6. Not enough time or desire

The Challenge

At the beginning of this post I asked if you ever think about why you chose to become a dentist. I am going to go out on a limb here and assume it wasn’t because you wanted to spend countless hours fretting over ways to market your dental practice and deciding when to update your Facebook page.

Since few dentists actually enjoy the stress that comes with promoting their practice and most are too busy to worry about it, finding new clients is usually one of the first things to fall off of the “to do” list.

The Solution

There are only a few options when it comes to handling this problem. You can…

1) Do nothing to market your dental practice or bring in new clients.
2) Do all of the marketing yourself.
3) Have someone in your office staff handle it for you.
4) Outsource it to a team that specializes in marketing.

While each of these options may have its advantages and disadvantages, I would recommend that you steer clear of the most expensive options (options 1 and 2). Not marketing your practice at all will prevent it from growing and will lead to an office where you are the only asset. If you were to ever leave (say you want to retire or sell the practice), your practice will be worthless without you and you will be hard pressed to find a buyer.

When you think of the amount of money you bring in each hour, option number 2 does not make a lot of sense either. Let’s say you alone bring in $500 an hour to your practice. If you spend 3 hours a week updating social media and writing a blog post, you are spending at least $6000 a month on your marketing efforts.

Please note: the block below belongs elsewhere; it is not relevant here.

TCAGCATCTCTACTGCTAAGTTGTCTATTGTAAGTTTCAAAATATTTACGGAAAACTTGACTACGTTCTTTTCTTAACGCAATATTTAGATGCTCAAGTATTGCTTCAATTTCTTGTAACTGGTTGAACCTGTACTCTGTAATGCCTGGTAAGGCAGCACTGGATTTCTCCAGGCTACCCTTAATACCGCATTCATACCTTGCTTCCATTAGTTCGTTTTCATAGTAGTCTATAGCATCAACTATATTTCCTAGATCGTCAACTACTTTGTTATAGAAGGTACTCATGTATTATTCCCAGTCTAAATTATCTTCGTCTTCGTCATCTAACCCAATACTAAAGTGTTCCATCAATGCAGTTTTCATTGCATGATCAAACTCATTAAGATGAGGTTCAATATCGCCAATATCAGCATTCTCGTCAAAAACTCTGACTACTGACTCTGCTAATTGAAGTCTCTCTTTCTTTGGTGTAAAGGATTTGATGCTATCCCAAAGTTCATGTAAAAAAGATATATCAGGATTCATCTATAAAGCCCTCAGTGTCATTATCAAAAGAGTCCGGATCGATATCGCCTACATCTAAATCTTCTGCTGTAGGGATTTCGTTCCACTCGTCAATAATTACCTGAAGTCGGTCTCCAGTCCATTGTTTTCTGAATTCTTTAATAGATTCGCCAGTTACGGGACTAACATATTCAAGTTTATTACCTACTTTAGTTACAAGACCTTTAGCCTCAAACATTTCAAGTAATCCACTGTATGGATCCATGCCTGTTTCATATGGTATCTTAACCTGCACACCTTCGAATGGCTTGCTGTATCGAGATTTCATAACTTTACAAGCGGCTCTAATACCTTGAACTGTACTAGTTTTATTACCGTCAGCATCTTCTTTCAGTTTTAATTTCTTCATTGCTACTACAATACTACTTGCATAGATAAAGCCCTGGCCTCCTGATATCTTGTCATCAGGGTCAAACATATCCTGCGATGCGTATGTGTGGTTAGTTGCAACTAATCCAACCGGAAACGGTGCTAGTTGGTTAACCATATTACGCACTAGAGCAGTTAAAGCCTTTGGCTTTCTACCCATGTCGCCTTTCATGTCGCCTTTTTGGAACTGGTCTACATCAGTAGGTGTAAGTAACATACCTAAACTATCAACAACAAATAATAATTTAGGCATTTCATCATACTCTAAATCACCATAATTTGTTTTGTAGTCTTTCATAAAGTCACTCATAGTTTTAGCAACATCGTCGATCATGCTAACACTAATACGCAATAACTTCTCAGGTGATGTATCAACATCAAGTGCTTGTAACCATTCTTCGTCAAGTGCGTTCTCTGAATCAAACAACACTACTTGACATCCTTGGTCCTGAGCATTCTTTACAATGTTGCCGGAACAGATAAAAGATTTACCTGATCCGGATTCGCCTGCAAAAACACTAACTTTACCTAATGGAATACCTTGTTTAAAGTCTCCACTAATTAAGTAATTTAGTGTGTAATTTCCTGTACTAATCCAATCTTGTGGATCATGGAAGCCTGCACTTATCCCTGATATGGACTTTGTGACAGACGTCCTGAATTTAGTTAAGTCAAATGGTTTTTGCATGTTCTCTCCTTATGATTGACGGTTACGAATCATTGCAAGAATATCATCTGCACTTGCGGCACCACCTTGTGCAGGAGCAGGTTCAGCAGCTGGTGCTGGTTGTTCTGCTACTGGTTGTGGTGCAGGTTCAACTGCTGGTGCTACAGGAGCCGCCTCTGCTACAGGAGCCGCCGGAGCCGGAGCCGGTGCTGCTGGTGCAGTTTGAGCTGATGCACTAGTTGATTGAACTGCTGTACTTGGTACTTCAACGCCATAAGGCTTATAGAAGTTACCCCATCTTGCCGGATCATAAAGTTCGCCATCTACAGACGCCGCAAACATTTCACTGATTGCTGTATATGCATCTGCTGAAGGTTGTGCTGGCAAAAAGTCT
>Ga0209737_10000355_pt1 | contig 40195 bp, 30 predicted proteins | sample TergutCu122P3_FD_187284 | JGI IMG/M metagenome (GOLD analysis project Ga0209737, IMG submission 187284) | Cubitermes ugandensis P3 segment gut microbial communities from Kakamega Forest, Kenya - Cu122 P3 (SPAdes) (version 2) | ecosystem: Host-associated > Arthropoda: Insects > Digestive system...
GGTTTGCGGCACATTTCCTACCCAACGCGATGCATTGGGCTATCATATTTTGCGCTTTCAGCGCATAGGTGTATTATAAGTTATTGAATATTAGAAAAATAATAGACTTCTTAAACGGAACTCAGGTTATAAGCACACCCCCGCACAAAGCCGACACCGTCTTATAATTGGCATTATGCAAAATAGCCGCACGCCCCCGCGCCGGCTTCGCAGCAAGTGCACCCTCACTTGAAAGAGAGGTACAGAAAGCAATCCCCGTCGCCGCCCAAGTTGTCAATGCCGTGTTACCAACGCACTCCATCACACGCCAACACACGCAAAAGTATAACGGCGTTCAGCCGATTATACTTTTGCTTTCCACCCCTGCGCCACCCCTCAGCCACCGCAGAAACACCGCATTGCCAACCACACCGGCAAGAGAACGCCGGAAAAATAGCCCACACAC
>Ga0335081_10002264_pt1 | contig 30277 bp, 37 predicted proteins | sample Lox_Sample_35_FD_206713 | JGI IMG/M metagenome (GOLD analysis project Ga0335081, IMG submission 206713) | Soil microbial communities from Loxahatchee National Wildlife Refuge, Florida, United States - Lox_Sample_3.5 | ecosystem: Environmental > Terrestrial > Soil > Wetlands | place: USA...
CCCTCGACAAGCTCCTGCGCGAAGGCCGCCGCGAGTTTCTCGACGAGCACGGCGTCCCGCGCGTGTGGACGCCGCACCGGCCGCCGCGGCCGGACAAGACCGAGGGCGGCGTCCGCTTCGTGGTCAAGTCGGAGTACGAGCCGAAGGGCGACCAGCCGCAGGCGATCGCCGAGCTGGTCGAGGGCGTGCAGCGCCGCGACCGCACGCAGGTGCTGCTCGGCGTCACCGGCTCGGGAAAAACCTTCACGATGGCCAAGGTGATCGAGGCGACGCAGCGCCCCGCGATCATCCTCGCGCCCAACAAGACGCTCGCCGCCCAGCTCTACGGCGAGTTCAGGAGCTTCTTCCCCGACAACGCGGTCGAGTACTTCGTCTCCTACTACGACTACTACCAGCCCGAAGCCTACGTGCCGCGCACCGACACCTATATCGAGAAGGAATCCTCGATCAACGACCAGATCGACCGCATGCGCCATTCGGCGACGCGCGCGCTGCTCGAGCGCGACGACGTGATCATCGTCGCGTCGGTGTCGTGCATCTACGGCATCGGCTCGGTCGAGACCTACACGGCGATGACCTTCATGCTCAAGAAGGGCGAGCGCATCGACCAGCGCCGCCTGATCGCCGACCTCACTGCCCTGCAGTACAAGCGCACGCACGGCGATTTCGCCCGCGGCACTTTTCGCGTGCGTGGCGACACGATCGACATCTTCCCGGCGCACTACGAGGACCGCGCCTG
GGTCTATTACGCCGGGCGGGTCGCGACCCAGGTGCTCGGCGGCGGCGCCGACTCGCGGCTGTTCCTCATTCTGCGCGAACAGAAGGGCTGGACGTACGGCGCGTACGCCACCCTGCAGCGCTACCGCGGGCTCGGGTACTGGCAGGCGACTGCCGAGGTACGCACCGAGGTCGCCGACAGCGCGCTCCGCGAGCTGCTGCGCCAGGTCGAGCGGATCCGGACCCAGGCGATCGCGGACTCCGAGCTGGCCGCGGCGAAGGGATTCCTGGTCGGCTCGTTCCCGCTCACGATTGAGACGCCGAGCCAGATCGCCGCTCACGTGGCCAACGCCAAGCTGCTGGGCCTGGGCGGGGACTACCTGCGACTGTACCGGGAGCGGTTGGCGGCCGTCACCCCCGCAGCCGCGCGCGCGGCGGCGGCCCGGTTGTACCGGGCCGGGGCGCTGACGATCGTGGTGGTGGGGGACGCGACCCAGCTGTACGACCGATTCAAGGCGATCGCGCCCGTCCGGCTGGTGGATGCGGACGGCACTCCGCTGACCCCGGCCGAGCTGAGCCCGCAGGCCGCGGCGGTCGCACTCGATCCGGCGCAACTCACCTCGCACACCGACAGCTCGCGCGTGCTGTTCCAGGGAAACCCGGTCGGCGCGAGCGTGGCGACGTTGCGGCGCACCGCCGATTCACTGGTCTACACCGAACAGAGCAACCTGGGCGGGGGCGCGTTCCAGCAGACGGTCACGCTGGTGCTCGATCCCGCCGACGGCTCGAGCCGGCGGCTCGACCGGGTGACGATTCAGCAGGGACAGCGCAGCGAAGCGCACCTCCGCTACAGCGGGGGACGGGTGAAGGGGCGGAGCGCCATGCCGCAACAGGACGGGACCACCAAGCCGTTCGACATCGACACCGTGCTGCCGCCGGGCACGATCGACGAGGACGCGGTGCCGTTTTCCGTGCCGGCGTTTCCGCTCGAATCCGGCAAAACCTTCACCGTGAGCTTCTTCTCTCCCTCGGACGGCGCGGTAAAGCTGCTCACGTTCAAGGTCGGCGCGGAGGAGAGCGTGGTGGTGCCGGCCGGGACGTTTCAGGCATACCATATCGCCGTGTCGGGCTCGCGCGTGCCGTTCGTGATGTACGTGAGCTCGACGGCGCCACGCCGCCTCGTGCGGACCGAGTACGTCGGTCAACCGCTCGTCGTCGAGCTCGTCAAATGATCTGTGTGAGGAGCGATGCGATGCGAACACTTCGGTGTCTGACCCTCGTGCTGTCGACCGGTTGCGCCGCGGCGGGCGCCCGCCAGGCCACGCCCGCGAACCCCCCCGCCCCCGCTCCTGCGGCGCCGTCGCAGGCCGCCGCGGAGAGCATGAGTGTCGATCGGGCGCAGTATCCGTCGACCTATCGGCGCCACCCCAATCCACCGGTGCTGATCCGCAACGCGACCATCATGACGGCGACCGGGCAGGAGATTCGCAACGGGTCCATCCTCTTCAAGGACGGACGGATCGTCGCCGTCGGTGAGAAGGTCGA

Option number 3 can definitely be a great option in some cases! It can be more cost effective for you to have one of your current office staff take care of your marketing needs as long as they can drive results. However, if they cannot bring in new business, the seemingly inexpensive $10 an hour becomes $10 an hour + any lost business they could not generate. If you are interested in trying this approach, our team has created a training program which will help guide your employees in their marketing efforts. Ask us about it!

Option number 4 can and should actually be the most cost effective option. Certainly you will be writing out a larger check each month than with any of the other options, but the increased efficiency will more than make up the difference. Plus, any great marketing company will be able to pay for themselves and then some with the new business they bring in to your dental practice.

In Conclusion

Marketing a dental practice can be very challenging and we hope you have found this post to be helpful! If you have any questions that we can answer for you or if you would like help developing a marketing plan today, feel free to contact us!